$ pyats validate testbed dna.yaml
Loading testbed file: dna.yaml
Testbed Name:

Testbed Devices:
`-- sandboxdnac2 [dnac/dnac]

Warning Messages
- Device 'sandboxdnac2' has no interface definitions

YAML Lint Messages
13:1 error trailing spaces (trailing-spaces)

Once your testbed file is validated, the most intuitive way to try it out is to load and connect in pyATS shell to see if it worked:

$ pyats shell --testbed-file dna.yaml
Welcome to pyATS Interactive Shell
Python 3.6.8 (default, Jul 12 2019, 14:03:03)
[GCC 4.2.1 Compatible Apple LLVM 10.0.1 (clang-1001.0.46.4)]

>>> from pyats.topology import loader
>>> testbed = loader.load('dna.yaml')
>>> testbed.devices.sandboxdnac2.connect(via='rest')
Connected successfully to 'sandboxdnac2'

From here, we can issue any rest API calls specified in the documentation (API doc reference), and retrieve its json results.

>>> testbed.devices.sandboxdnac2.get('/dna/intent/api/v1/topology/site-topology').json()

Just add pyATS | Genie

Armed with this new testbed YAML file, we’ve now unlocked Cisco DNA Center automation integration with pyATS | Genie. This input file tells the infrastructure how to connect to your topology devices, and which corresponding libraries to load and use. Now you can… NetDevOps!

Snapshot, diff and compare:

  1. Learn device outputs into a snapshot
  2. Compare snapshots overtime (determining what changed programmatically)
# snapshot rest apis related to: interface, isis and ospf
# and save to folder called "initial"
bash$ genie dnac interface isis ospf --testbed-file dna.yaml --output initial

# now - if something changed, regardless of whether it was done intentionally
# or not, you can take another snapshot, and compare it against your know-good states

# take the 2nd snapshot, save it into folder "modified"
bash$ genie dnac interface isis ospf --testbed-file dna.yaml --output modified

# do a diff between the two state snapshots
bash$ genie diff initial modified
# any differences will be displayed to screen

Certification Test Automation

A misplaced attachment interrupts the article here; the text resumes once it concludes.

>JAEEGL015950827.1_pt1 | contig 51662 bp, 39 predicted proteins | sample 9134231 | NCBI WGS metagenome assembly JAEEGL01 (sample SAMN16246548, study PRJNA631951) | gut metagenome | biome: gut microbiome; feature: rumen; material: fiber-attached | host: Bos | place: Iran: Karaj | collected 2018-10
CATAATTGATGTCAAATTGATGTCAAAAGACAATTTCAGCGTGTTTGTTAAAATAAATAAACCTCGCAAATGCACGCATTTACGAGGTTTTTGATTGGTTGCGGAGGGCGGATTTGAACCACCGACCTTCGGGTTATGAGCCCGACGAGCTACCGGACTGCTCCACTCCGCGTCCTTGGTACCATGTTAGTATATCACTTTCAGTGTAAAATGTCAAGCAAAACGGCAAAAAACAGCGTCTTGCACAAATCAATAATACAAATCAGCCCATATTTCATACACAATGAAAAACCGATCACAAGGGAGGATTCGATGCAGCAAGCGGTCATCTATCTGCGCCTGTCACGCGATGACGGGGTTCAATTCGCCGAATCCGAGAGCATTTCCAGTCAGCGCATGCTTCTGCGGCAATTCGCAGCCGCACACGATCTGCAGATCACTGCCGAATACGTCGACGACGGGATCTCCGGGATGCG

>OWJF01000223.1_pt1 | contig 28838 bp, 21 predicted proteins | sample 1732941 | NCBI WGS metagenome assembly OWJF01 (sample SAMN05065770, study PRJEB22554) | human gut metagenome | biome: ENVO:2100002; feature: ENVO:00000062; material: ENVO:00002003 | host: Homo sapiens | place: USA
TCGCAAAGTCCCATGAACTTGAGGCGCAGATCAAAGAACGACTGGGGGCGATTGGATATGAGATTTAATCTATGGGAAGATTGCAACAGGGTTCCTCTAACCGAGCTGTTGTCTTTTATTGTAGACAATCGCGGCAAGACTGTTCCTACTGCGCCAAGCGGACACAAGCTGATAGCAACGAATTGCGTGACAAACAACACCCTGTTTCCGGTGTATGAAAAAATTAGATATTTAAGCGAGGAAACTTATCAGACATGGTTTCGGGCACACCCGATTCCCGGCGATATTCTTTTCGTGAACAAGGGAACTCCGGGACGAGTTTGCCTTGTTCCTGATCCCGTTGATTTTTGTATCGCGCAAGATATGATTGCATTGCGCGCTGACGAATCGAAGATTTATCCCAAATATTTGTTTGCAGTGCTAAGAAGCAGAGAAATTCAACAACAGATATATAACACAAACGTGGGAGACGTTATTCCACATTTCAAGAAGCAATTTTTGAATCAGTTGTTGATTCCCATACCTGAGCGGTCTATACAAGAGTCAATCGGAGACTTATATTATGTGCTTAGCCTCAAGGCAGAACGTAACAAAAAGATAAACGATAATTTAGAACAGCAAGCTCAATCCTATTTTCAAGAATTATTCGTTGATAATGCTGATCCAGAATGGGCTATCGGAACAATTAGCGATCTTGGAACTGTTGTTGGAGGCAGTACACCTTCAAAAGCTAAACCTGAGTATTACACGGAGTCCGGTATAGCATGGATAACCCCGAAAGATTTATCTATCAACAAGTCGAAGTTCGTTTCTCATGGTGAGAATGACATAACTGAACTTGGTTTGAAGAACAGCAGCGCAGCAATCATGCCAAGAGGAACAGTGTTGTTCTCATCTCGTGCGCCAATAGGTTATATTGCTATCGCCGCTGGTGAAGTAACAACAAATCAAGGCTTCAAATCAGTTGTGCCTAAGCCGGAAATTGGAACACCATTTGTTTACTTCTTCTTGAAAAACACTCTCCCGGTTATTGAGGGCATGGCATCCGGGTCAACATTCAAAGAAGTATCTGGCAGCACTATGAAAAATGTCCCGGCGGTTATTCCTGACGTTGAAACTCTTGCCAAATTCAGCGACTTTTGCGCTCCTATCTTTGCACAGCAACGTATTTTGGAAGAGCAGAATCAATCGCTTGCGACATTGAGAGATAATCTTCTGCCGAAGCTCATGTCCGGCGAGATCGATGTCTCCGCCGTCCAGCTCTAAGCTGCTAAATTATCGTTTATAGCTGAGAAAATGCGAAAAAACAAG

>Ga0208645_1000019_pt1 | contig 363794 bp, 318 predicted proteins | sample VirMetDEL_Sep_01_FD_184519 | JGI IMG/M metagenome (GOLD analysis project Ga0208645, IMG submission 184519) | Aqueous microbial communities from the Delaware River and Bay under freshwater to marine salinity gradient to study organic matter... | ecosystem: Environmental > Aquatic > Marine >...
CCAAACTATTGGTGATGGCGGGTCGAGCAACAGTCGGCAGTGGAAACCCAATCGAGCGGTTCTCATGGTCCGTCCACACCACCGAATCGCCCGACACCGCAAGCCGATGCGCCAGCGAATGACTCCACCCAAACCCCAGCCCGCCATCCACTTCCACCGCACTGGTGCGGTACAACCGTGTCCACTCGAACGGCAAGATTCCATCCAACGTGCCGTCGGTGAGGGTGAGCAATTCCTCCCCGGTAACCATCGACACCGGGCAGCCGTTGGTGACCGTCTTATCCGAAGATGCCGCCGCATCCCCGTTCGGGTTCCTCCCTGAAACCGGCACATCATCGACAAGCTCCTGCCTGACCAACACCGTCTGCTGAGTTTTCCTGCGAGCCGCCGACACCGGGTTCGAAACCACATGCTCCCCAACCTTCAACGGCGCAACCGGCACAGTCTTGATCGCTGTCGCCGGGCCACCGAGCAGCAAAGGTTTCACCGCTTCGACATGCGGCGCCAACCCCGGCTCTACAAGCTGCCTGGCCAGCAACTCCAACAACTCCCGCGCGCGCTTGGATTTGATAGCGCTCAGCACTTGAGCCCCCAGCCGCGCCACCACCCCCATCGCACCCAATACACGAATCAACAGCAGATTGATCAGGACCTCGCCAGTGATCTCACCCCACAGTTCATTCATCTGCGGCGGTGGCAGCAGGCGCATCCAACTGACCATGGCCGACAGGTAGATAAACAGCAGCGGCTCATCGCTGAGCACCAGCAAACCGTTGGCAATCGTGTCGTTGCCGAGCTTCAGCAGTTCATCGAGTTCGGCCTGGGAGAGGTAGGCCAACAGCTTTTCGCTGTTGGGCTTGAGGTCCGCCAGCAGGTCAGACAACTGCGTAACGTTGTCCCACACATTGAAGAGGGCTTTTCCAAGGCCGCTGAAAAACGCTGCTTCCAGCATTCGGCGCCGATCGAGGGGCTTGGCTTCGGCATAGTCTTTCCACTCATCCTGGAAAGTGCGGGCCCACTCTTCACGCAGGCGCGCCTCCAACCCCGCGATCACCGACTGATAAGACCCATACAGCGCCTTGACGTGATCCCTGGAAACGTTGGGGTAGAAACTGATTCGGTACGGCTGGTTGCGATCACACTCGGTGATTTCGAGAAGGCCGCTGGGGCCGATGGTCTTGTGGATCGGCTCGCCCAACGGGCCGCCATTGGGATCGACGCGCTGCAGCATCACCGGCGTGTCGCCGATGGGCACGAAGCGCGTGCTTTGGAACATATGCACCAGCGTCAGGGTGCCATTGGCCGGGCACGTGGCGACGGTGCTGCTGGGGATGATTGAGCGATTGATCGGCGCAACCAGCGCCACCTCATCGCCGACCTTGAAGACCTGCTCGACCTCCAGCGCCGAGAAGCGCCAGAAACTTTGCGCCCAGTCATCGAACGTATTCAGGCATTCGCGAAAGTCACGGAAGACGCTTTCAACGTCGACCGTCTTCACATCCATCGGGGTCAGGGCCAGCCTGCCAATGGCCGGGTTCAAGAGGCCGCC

Before integrating a newer release of Cisco DNA Center into your network, for example, validate its various expected behaviors and functionalities:

  1. Perform action on Cisco DNAC Center using rest API, eg, deploy template to target network device using /dna/intent/api/v1/template-programmer/template/deploy
  2. Connect to southbound/managed devices, check configuration is applied successfully
  3. Verify the new operational states are within expectations

Through Cisco pyATS Genie Harness – using triggers and verifications.

Preemptive Network Maintenance/Smart Recovery:

Schedule recurring jobs against your network topology, polling data from your Cisco DNA Center, performing smart analysis in your Python script, and act accordingly, based on your business requirements, such as:

  • Collecting additional data points, integrating with other tools for reporting and analysis:
    • pushing to PubSub interfaces for consumption
    • saving to databases for analysis
  • perform automated recovery, for example: reassign application policy based on network conditions such as congestion, # of clients, etc.

The possibilities are endless.

Want to Learn More? Attend the DevNet Webinar!

Join me on Nov 7 over at BrightTalk: Network Automation with pyATS, Genie and Cisco DNA Center. In this DevNet hosted webinar, I’ll be expanding more on this topic, show you live how this integration happens, and the various things that can be done with Cisco pyATS, Genie, and DNA Center.

Meanwhile, you can also checkout Cisco DevNet CodeExchange: the code used in this blog can be found under Cisco DNAC + pyATS-Genie example. You can run it on DevNet Sandbox’s always-on DNA Center, or using your lab, and get a taste of this “Phenomenal COSMIC POWER”Hank Preston (@hfpreston).

Remember, the best way to learn about something is to hands-on try it yourself. Got questions or comments? Drop them below, or tweet @simingy on Twitter.

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Siming Yuan

Sr. Technical Leader, Engineering

DevX, Core Software Group